RICHARDSON — "Tiny" is the new "big" — at least when it comes to the race to invent audio speakers that are invisible to the naked eye.
Scientists at the University of Texas at Dallas are working on ways to cover your walls, TVs and computers with speakers that no one can see.
By turning heat into sound.
Scientifically, it’s an old phenomenon, but Mike Kozlov's new twist is doing it through space-age materials called carbon nanotubes.
What looks like a crude experiment today could have mind-boggling applications tomorrow, like invisible speaker "film" applied to windows or walls.
“Speakers, you know, can be become almost invisible,” Kozlov said.
"They can act as speakers in ways... in places... that normal speakers would have no chance of working,” explained Carter Haines, a UTD undergraduate student who works on the futuristic speakers.
It's all kind of amazing, considering the basic idea is more than 130 years old.
It was dreamed up by a guy who just couldn't quite get the thing right. You may have heard of him before; his name is Alexander Graham Bell, inventor of the telephone.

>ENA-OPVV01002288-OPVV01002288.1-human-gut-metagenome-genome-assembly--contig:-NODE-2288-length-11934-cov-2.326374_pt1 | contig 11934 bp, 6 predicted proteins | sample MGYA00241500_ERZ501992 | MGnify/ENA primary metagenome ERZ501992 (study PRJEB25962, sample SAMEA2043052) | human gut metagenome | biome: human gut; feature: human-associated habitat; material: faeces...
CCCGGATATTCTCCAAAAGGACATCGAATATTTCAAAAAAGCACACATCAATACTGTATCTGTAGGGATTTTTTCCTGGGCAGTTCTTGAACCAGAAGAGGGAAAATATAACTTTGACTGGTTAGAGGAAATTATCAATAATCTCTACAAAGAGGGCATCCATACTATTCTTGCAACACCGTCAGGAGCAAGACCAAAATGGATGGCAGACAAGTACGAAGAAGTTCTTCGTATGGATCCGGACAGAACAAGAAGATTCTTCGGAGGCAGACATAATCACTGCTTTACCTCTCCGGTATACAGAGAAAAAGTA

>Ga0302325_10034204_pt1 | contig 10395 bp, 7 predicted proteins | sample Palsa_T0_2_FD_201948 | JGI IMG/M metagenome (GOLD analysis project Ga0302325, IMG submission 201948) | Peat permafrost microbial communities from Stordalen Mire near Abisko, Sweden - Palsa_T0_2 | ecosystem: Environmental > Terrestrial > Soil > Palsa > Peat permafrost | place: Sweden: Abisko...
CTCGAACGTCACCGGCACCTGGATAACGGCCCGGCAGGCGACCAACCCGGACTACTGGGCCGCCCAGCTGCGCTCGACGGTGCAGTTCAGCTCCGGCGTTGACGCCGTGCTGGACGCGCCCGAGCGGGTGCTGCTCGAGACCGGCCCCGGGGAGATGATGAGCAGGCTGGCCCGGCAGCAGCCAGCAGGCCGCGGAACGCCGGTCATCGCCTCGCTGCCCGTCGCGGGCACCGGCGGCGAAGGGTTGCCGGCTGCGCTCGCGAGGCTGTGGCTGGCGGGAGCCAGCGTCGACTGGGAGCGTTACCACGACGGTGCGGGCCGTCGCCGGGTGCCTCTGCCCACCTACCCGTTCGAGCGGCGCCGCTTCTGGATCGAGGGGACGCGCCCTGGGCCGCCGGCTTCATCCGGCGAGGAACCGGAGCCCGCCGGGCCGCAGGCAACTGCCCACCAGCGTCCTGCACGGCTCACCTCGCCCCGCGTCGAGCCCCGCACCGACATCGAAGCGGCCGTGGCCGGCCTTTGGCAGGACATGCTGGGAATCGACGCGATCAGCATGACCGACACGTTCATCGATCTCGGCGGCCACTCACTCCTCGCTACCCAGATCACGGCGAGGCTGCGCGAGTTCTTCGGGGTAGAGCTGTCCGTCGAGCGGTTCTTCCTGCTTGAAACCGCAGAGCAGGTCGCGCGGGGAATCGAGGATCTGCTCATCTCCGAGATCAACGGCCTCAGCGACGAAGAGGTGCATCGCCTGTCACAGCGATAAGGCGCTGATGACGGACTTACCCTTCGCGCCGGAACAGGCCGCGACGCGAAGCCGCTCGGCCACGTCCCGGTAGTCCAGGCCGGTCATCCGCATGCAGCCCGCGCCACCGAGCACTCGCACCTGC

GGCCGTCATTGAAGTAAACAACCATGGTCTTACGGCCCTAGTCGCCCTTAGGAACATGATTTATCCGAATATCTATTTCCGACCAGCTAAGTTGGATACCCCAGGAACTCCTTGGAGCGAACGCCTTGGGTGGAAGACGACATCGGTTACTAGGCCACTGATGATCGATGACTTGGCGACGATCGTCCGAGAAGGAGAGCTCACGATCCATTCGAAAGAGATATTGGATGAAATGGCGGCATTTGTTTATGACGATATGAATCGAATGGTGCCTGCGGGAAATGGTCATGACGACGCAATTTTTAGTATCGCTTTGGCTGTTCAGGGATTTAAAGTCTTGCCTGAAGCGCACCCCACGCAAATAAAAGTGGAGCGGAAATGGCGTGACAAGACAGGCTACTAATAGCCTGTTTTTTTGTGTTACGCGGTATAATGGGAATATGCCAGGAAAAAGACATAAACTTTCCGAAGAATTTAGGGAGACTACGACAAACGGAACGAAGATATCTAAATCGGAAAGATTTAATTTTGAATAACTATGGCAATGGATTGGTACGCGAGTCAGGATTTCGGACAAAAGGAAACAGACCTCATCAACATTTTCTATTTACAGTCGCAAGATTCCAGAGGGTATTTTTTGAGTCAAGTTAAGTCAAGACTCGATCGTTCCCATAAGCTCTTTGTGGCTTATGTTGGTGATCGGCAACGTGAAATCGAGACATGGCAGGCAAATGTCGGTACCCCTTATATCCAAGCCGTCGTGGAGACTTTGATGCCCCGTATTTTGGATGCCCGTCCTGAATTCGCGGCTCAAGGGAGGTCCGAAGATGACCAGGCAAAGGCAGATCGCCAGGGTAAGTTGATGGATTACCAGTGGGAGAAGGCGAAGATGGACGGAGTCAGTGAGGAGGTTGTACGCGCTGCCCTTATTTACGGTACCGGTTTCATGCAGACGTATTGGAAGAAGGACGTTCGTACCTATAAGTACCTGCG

But not so famously, Bell tried to pass heat through foil to create sound, and it worked… kind of.
“Sound was not loud enough,” Kozlov said.
But now — utilizing tiny carbon nano material — Kozlov is able to make the sound 100 times louder than Bell could.
“They are light, they are transparent. They have no moving parts,” he said.
Here's how they work: The carbon nanotubes convert Haines' piano scale into micro bursts of heat. The heat from the speakers moves the air around. That makes sound, and you can see it all happen using a thermal camera.
"The air is moving, but you're not moving the air by pushing it back-and-forth like you normally would, Haines said. "You're moving the air just by heating it up.”
Imagine covering windows with see-through speakers to create a literal wall of sound.
Or, using noise-canceling technology, you could create complete silence. "We can suppress, cancel sound coming from outside,” Kozlov said.
The possibilities — from quiet airplane cabins to blasting smart phones — are limitless.
Kozlov says several companies are very interested in his research. While it may be hard to rival the invention of the telephone, taking an old idea and giving it new life would certainly ring Bell's bell.